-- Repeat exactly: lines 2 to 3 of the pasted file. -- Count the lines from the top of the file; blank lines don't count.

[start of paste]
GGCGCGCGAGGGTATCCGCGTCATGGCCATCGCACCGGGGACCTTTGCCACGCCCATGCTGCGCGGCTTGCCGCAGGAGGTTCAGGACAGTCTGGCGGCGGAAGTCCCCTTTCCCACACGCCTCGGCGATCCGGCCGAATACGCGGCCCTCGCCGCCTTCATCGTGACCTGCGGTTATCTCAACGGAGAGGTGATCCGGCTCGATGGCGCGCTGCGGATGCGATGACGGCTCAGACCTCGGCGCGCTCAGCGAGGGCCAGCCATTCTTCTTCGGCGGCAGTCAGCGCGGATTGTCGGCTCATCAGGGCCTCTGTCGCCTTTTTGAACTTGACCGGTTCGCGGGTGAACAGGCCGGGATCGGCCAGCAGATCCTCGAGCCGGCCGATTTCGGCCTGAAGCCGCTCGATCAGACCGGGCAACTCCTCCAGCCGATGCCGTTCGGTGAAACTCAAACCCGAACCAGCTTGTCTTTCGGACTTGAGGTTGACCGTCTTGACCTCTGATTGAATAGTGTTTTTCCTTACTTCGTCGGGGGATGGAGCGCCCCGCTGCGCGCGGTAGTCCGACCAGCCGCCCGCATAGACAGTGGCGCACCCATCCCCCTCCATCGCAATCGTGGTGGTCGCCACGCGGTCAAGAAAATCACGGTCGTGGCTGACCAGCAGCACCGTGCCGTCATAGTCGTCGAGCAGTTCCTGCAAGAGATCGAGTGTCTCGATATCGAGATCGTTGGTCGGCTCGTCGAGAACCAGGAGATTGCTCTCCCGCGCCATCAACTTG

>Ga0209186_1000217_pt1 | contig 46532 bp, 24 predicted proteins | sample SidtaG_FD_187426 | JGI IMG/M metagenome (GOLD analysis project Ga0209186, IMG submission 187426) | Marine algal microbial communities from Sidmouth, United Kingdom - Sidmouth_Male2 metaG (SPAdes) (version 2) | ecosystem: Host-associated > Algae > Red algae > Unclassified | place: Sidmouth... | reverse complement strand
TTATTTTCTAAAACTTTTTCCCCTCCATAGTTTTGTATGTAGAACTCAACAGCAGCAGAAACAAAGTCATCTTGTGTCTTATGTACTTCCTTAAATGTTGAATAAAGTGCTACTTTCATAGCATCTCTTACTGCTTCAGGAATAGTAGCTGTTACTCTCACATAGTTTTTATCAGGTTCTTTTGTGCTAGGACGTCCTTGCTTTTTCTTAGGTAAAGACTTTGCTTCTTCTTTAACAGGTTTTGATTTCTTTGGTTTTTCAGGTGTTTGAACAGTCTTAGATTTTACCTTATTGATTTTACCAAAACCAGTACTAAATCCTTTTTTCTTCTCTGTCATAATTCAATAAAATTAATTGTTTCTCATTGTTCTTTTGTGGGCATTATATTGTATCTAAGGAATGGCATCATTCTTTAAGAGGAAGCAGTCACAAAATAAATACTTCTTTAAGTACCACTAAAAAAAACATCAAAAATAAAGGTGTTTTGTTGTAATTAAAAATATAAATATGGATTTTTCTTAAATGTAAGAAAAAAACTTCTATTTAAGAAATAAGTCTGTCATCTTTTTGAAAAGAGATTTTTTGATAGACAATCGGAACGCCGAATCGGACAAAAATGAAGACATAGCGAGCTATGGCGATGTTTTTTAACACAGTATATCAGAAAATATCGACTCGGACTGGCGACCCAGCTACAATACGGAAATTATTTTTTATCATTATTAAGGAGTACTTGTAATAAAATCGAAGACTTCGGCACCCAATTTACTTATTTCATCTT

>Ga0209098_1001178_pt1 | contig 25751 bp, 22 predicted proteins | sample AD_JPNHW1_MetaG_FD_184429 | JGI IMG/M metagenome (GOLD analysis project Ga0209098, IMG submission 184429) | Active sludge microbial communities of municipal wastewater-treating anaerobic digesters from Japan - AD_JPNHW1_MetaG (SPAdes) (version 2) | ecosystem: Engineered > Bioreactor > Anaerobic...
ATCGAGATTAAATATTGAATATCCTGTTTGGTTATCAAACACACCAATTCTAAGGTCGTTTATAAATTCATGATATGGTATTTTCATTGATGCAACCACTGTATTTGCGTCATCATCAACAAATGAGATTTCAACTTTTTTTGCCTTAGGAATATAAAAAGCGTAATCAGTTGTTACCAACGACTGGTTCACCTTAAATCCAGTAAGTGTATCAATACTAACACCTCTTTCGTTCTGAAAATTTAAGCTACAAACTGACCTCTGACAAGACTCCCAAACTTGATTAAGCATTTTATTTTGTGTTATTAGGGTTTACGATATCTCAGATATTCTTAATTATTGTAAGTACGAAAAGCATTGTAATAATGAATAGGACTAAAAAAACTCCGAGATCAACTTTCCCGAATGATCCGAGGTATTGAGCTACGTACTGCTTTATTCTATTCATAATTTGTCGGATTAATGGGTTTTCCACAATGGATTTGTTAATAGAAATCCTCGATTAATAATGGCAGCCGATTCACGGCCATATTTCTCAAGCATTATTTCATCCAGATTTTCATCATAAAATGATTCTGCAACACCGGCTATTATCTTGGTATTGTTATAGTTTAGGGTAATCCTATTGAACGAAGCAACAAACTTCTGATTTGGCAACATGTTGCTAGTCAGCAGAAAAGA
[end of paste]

>Ga0209186_1000217_pt1 | contig 46532 bp, 24 predicted proteins | sample SidtaG_FD_187426 | JGI IMG/M metagenome (GOLD analysis project Ga0209186, IMG submission 187426) | Marine algal microbial communities from Sidmouth, United Kingdom - Sidmouth_Male2 metaG (SPAdes) (version 2) | ecosystem: Host-associated > Algae > Red algae > Unclassified | place: Sidmouth... | reverse complement strand
TTATTTTCTAAAACTTTTTCCCCTCCATAGTTTTGTATGTAGAACTCAACAGCAGCAGAAACAAAGTCATCTTGTGTCTTATGTACTTCCTTAAATGTTGAATAAAGTGCTACTTTCATAGCATCTCTTACTGCTTCAGGAATAGTAGCTGTTACTCTCACATAGTTTTTATCAGGTTCTTTTGTGCTAGGACGTCCTTGCTTTTTCTTAGGTAAAGACTTTGCTTCTTCTTTAACAGGTTTTGATTTCTTTGGTTTTTCAGGTGTTTGAACAGTCTTAGATTTTACCTTATTGATTTTACCAAAACCAGTACTAAATCCTTTTTTCTTCTCTGTCATAATTCAATAAAATTAATTGTTTCTCATTGTTCTTTTGTGGGCATTATATTGTATCTAAGGAATGGCATCATTCTTTAAGAGGAAGCAGTCACAAAATAAATACTTCTTTAAGTACCACTAAAAAAAACATCAAAAATAAAGGTGTTTTGTTGTAATTAAAAATATAAATATGGATTTTTCTTAAATGTAAGAAAAAAACTTCTATTTAAGAAATAAGTCTGTCATCTTTTTGAAAAGAGATTTTTTGATAGACAATCGGAACGCCGAATCGGACAAAAATGAAGACATAGCGAGCTATGGCGATGTTTTTTAACACAGTATATCAGAAAATATCGACTCGGACTGGCGACCCAGCTACAATACGGAAATTATTTTTTATCATTATTAAGGAGTACTTGTAATAAAATCGAAGACTTCGGCACCCAATTTACTTATTTCATCTT